Thoughts about Giving
The Meaning of Our Message
As much as any development professional hates to admit it, we know "another envelope!" or "more mail!" are common reactions when donors receive the newest fundraising letter from MSAA or any charity.
One purpose of this column is to let donors know more about the fundraising process and to let donors in on the "trade secrets." This is in the hope that by understanding how and why MSAA and other charities operate, such knowledge will foster greater acceptance of practices that may have been confusing in the past.
If MSAA could talk to every donor and find out exactly how he or she wanted to help or when he or she should be contacted, that would be great. In an imperfect world, that is not possible, so we have to do what we think is best for all concerned.
Historically, and to this day, MSAA receives the overwhelming majority of its support from individuals who generously make gifts by mail or via that other culprit, the telephone. These gifts have sustained MSAA and kept it operating without interruption for more than 40 years.
Why then do we send all of that mail? We write, we call, we send e-messages...we ask because we've learned that if you don't acquaint people with what you want, if you don't tell them how they can help, they won't know what to do for you or when to do it.
More commonly put: "If you don't ask, you don't get."
So we ask. There's nothing magical or mystical about it. Our donors are individuals whose gifts express their concern for the hundreds of thousands of people who face the unpredictable challenges of MS on a daily basis. MSAA does, however, make a strong effort to not only ask, but to inform as well. We do not send the same formulaic letter or give the same telephone message each time. With each phone call or piece of mail you receive, we make a point of emphasizing our mission and how your kindness helps MSAA fulfill its mission. We tell you the stories of people we've served. We let you know how initiatives, such as our MSi online educational videos viewed by almost 30,000 people last year, help to enrich a constituent's quality of life.
While our messages are appeals, they are also records of important results we accomplished as partners. They are sent to inform you, make you aware of all the good that your gifts are doing, and to make you proud to support an organization that accomplishes such good.
So the next time you see "another envelope," please open it and read it. It's bound to contain gratitude for all you do to help someone who has MS. The choice to make a gift at that moment is yours. The pride you'll receive from learning what your gifts have achieved is boundless.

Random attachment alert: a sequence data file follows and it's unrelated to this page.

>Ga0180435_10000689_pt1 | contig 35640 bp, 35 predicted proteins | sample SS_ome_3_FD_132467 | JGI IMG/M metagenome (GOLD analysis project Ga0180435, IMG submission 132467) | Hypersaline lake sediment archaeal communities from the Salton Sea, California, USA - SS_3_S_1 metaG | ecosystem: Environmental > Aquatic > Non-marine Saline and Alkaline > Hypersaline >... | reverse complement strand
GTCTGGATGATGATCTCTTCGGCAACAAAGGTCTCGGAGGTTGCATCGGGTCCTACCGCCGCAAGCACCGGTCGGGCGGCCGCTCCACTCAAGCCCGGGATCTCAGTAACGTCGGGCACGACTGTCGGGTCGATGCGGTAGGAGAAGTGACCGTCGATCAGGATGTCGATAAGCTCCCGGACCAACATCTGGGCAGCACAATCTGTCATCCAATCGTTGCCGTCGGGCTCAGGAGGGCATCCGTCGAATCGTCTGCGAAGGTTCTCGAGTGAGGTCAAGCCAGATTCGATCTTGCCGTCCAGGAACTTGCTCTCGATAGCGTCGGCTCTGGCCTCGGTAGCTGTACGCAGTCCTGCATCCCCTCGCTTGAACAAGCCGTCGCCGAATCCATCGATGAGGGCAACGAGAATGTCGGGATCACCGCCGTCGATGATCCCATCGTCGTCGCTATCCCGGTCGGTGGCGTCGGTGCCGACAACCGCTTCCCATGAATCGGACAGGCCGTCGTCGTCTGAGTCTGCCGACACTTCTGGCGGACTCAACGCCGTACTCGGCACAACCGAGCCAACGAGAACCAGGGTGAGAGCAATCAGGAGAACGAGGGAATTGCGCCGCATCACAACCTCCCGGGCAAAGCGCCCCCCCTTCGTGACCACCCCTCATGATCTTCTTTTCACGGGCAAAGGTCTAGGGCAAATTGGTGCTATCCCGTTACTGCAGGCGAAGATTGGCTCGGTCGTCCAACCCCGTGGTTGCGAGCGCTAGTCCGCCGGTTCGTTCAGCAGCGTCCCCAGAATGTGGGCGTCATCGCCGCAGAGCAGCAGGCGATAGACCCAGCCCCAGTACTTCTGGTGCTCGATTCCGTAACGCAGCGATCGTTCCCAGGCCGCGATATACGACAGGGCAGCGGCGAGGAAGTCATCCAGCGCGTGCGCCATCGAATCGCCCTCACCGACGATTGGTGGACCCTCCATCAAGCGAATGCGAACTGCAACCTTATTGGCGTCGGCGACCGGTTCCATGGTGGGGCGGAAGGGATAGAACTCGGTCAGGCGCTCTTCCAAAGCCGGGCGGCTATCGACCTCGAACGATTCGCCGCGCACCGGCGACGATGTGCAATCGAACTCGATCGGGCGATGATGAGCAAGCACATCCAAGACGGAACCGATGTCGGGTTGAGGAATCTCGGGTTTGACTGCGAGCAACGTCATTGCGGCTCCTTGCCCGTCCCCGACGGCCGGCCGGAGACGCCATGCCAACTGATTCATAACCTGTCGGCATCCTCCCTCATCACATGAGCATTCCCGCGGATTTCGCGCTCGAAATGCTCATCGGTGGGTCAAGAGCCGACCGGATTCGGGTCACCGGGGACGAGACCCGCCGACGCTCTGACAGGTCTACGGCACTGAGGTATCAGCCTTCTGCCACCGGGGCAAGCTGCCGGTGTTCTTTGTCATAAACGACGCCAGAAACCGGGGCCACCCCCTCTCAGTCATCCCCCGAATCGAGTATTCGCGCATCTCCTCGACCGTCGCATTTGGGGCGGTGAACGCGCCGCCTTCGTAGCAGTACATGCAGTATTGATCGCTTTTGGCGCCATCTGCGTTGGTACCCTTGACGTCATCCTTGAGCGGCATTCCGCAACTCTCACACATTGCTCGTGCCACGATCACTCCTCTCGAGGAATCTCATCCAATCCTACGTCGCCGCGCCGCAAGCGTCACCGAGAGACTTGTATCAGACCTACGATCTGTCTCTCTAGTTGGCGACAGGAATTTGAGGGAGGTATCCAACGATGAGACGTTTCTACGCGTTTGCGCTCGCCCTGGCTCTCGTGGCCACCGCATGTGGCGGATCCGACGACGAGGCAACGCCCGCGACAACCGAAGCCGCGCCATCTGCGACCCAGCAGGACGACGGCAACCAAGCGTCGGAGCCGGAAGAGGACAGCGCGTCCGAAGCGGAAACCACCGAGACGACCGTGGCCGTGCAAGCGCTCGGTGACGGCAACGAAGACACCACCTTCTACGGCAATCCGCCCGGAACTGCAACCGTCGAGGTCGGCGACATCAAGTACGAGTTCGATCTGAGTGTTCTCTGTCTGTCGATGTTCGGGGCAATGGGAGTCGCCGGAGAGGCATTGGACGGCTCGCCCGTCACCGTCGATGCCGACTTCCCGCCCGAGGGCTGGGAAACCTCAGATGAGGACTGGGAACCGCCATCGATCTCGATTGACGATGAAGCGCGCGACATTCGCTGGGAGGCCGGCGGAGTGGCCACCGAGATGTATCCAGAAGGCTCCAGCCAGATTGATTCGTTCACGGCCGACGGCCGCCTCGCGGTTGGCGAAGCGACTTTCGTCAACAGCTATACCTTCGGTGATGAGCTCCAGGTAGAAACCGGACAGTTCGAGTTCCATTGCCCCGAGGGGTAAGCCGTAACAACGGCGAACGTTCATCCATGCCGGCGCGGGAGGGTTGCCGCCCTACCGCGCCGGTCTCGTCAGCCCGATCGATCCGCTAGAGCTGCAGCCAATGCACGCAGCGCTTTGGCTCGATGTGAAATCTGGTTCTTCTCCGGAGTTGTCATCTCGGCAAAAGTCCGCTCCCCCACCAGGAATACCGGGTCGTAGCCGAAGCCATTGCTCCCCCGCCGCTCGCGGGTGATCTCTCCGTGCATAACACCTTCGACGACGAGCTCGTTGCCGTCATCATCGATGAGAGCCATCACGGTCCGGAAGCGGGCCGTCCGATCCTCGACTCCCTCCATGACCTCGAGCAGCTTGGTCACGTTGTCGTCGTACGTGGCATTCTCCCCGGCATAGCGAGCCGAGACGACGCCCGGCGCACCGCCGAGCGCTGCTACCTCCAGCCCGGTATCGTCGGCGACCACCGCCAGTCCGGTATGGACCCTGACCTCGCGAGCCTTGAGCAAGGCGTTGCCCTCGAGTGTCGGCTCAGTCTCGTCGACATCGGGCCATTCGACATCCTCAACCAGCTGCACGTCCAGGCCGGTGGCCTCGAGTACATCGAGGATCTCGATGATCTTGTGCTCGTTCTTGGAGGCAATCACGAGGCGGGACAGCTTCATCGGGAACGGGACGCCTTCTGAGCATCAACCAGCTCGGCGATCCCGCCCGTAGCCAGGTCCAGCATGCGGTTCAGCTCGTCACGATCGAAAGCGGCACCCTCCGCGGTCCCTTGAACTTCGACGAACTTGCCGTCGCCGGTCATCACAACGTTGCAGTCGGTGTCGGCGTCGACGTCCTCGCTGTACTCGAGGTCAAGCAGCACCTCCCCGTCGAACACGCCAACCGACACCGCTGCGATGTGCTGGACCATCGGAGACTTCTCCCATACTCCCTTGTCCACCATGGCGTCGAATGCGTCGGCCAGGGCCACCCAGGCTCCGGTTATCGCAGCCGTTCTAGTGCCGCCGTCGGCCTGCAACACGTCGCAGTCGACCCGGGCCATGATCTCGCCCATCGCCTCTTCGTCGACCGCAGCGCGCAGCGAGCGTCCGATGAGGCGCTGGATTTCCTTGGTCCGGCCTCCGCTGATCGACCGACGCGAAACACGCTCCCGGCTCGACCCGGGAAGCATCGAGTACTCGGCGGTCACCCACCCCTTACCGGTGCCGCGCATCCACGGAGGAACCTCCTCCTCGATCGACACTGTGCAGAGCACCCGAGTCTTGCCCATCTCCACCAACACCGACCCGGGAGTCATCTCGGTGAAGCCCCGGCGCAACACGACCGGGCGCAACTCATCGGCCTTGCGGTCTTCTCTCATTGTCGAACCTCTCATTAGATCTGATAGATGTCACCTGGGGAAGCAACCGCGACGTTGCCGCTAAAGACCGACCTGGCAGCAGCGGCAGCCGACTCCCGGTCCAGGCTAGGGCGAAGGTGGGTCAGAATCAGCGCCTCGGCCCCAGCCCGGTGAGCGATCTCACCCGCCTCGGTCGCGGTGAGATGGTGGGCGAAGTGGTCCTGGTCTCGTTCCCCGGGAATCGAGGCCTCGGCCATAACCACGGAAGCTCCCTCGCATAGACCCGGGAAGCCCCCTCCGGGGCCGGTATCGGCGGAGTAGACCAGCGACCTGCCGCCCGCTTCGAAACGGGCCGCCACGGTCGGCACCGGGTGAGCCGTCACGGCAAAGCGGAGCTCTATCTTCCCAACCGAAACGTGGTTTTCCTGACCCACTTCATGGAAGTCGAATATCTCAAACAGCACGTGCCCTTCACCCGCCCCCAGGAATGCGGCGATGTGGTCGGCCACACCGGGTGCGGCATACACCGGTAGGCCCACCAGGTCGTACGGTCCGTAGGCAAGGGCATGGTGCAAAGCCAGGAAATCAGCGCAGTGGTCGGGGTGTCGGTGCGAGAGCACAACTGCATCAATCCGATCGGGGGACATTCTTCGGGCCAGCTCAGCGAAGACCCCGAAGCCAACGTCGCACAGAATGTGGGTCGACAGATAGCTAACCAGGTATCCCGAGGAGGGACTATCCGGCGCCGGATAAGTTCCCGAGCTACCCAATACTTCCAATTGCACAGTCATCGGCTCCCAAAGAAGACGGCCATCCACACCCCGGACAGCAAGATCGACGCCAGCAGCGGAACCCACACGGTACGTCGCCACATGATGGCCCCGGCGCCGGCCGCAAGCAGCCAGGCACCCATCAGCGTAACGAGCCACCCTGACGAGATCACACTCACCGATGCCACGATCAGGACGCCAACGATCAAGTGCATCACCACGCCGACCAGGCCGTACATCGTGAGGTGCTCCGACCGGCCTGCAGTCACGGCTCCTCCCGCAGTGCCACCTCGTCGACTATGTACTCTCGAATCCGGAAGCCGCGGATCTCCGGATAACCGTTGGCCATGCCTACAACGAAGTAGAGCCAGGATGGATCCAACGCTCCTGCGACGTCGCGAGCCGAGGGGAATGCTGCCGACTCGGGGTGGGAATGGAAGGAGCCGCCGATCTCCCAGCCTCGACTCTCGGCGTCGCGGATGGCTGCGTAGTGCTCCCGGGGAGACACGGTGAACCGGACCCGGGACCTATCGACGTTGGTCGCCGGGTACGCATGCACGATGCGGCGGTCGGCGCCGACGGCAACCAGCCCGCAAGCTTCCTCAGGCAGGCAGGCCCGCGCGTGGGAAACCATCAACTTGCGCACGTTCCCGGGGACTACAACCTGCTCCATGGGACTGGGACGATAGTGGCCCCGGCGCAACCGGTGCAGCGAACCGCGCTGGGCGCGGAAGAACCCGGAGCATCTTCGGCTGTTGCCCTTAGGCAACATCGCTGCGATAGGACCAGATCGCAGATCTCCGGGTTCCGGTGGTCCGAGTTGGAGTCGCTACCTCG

SWIM FOR MS
Folks are diving in with unbridled enthusiasm to participate in MSAA's fun and easy fundraising program, "Swim for MS." Coast-to-coast, swimmers - individuals, groups of friends, or teams - are going to their local pools, suiting up, and doing laps in support of MSAA's programs and services. The Swim for MS slogan is "Any pool, any time!"
Swimmers ask friends, relatives, coworkers and others to make a gift to MSAA in honor of their effort to support people with MS, or in honor of a special person with MS. Some swimmers set goals and tell the stories that outline the reasons for a swim. These goals and stories may be viewed by visiting support.mymsaa.org/swimforms.
We often email donors to let them know about a Swim for MS taking place in their community. It is gratifying when a neighbor who doesn't know the swimmer makes a donation on the swimmer's behalf, just to support the common cause of helping individuals with MS.
If you're interested in Swim for MS, please contact Malcolm Friend at MSAA by calling (800) 532-7667, extension 117. He may also be contacted via email at email@example.com. Please visit www.mymsaa.org/swimforms to learn more.
CHARITABLE IRA ROLLOVERS
Several donors find themselves in an unusual situation as the new calendar year approaches. They have reached the age of 70 ½ and must take or transfer some funds from their tax-deferred IRA retirement accounts. The quandary comes when the person doesn't necessarily need or want to use the money.
One solution is to donate it to a charity. Until December 31, 2010, people can make an outright gift to MSAA using their IRA funds without tax implications.
While the donor cannot claim a charitable deduction for IRA gifts, he or she will not pay income tax on the donated amount as long as he or she transfers the funds directly to a public charity, such as MSAA. The gift generates neither a taxable income nor a tax deduction, so even people who do not itemize their tax returns can receive the benefit.
If you have questions about this type of donation, your financial advisor can give you more information. You may also discuss charitable IRA rollovers to MSAA with Neal Zoren, director of development at MSAA, by calling (800) 532-7667, extension 128 or emailing firstname.lastname@example.org.
|Last Updated on Thursday, 31 January 2013 14:00|